Archive for May 3rd, 2007

Chavez and default scare the markets

May 3, 2007

Today it was the turn for the banks and steel company Sidor
to be threatened and you know when Chávez threatens, he will do what he wants,
whether you comply or not. Remember the threats against CANTV? Chávez would
threaten that if the company did not pay the pension liabilities, he would
nationalize it. The company was never behind in the payments, paid every penny
the Court ordered, but… Chavez wanted to do it anyway. Now he is screwing the
company’s workers buying their shares from them at a half of what they paid and
the workers claim the Government is not paying them all that was owed now.

Steel company Sidor used to be protected because Argentinean
President Kirchner asked Chávez to protect his buddies from Techint, but
apparently the recent corruption scandal involving that company has changed the
rules of the game, as the Government of Argentina is now against current
management. Thus, Chavez’ threat seems now very real and he claimed he had
asked for a report and within 24 hours will know what the situation at Sidor
really is, as he is accusing the Argentinean owners of exporting all

Clearly we now have steel, cement and banks in line as
Chavez thinks he is Daddy Warbucks and has funds to buyout the whole country. Private
property rights are slowly withering in the autocracy and no matter what are of
the private sector people are, they are finally worried. Wait for the new
Constitution and they will panick!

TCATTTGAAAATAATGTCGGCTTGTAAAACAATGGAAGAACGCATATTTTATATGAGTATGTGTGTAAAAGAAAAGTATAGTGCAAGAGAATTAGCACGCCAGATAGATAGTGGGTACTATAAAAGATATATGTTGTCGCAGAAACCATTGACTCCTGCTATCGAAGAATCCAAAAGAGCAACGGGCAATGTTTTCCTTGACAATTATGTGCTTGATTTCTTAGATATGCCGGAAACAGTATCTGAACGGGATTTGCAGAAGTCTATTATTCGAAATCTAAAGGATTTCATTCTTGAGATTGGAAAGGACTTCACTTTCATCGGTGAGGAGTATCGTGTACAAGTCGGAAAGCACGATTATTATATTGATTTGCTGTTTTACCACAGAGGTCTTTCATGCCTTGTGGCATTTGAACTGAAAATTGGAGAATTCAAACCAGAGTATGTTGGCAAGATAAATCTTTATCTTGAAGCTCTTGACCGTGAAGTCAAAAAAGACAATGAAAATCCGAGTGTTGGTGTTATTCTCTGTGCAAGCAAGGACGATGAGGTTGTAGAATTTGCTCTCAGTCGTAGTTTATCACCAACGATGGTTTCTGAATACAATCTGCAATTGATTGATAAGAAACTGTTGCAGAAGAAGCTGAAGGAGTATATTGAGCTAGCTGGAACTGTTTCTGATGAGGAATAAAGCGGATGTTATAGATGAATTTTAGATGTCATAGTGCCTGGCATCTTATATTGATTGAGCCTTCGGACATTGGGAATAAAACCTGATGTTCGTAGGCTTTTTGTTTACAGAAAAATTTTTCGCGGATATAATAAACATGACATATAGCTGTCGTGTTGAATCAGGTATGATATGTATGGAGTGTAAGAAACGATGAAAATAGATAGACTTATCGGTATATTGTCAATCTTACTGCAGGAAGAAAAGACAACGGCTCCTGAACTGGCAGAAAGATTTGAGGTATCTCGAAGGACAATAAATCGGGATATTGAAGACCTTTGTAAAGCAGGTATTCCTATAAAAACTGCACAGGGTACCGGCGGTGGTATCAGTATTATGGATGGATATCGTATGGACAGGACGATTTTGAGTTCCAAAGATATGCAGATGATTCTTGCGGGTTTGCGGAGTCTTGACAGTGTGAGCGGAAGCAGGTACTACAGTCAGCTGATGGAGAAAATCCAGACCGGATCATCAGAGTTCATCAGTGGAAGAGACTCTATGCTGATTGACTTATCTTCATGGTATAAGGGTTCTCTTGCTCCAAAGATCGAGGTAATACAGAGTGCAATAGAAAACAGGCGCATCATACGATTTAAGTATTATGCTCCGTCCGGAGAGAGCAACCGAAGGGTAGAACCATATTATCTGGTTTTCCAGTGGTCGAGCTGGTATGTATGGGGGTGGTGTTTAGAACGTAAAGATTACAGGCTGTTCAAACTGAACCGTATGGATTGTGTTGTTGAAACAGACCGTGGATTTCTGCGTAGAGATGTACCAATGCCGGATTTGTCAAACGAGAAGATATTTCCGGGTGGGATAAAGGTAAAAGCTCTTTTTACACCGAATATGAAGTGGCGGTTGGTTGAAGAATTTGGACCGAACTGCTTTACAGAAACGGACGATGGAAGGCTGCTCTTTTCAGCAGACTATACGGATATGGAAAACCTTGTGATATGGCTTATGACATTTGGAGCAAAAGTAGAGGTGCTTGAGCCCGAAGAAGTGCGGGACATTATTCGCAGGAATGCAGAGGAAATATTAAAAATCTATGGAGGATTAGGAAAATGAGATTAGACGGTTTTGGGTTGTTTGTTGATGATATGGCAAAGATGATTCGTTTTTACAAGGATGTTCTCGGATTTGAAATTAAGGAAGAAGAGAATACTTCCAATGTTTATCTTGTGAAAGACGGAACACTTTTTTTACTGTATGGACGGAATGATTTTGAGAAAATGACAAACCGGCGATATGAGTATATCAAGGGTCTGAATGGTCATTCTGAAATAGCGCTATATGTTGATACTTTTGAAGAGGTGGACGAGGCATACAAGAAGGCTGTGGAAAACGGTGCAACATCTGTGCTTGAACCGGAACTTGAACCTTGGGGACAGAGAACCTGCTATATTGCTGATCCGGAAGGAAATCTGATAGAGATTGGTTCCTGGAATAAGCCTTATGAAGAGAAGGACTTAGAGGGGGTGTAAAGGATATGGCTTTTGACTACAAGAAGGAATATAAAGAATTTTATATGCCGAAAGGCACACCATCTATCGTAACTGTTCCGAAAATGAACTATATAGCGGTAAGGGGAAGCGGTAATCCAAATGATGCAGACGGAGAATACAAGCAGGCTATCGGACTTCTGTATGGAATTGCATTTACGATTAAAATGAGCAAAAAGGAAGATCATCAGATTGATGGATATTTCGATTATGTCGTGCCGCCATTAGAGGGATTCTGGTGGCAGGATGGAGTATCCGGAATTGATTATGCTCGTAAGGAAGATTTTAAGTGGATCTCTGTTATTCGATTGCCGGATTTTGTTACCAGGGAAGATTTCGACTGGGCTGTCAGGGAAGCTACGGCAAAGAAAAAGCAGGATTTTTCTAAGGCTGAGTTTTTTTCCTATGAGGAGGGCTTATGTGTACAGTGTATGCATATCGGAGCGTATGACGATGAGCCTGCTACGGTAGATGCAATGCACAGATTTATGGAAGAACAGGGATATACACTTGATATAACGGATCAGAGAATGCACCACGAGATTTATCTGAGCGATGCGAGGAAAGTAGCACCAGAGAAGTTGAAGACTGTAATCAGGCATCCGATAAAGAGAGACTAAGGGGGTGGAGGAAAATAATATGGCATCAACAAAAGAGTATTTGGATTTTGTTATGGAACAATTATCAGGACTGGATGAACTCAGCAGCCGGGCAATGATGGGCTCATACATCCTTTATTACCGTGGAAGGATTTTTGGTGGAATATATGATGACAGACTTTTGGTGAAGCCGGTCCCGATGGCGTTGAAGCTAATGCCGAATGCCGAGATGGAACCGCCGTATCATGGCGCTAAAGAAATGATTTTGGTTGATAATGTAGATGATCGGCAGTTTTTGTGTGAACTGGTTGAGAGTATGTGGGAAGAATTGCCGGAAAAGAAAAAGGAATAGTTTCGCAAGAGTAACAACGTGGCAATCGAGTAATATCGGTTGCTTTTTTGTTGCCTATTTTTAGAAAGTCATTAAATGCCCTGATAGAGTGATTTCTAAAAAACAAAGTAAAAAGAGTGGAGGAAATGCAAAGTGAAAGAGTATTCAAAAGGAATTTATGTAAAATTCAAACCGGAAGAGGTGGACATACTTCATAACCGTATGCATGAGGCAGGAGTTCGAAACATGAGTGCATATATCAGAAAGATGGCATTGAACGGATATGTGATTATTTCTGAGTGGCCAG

But he doesn’t. In fact, the Government continues to
misunderstand the implications of the withdrawal from the IMF for its debt.
Today the Government ratified that it would withdraw from the IMF because it
was sure “that bondholders would not exercise the default”. Well, last time I
checked, the funds that invest in Venezuelan debt are not into it out of
solidarity or altruism, but they are there to make a buck. And the can make a
few million bucks by asking for the Government to accelerate payment. You see,
there are three bonds issued by the Venezuelan Government (all under Chavez!)
which are under 100 in price and which 25% of the bondholders could call for
acceleration in payment. That would amount to US$ 4.5 billion, a nice piece of
change on a day that international reserves dropped to US$ 26.3 billion and
next week we should see another drop as the Government pays for CANTV and
Electricidad de Caracas to the tune of US$ 2.6 billion, some part of it will
come from Fonden, but reserves will take another hit.

The problem for the Government is that a technical default
will lead to a downgrade and to higher expenses if it tries to issue new bonds.
In any case, if it allows the technical default to occur, interest will also
drop in buying the country’s debt. Today one Wall held a conference very concerned about the situation and essentially telling investors to sell the country´s Sovereign debt. In the end this is all the result of
mismanagement as the Government has slowly been putting itself a corner with
its economic bad policies as noted here as far back as October.

What this means is that devaluation looms large at this
time, as the budget continues to expand. Just the salary increase decreed last
Tuesday would cost another US$ 3 billion to the Government, adding to the
growing 2007 deficit, despite high oil prices. Add a bit of nervousness to the
parallel market, increasing liquidity as the Government spends more than it has
and what you have is a recipe for disaster. It is just a matter of time.

Weil captures well the RCTV case implications

May 3, 2007

Weil captures well the meaning of the RCTV case to the broadcast media in Venezuela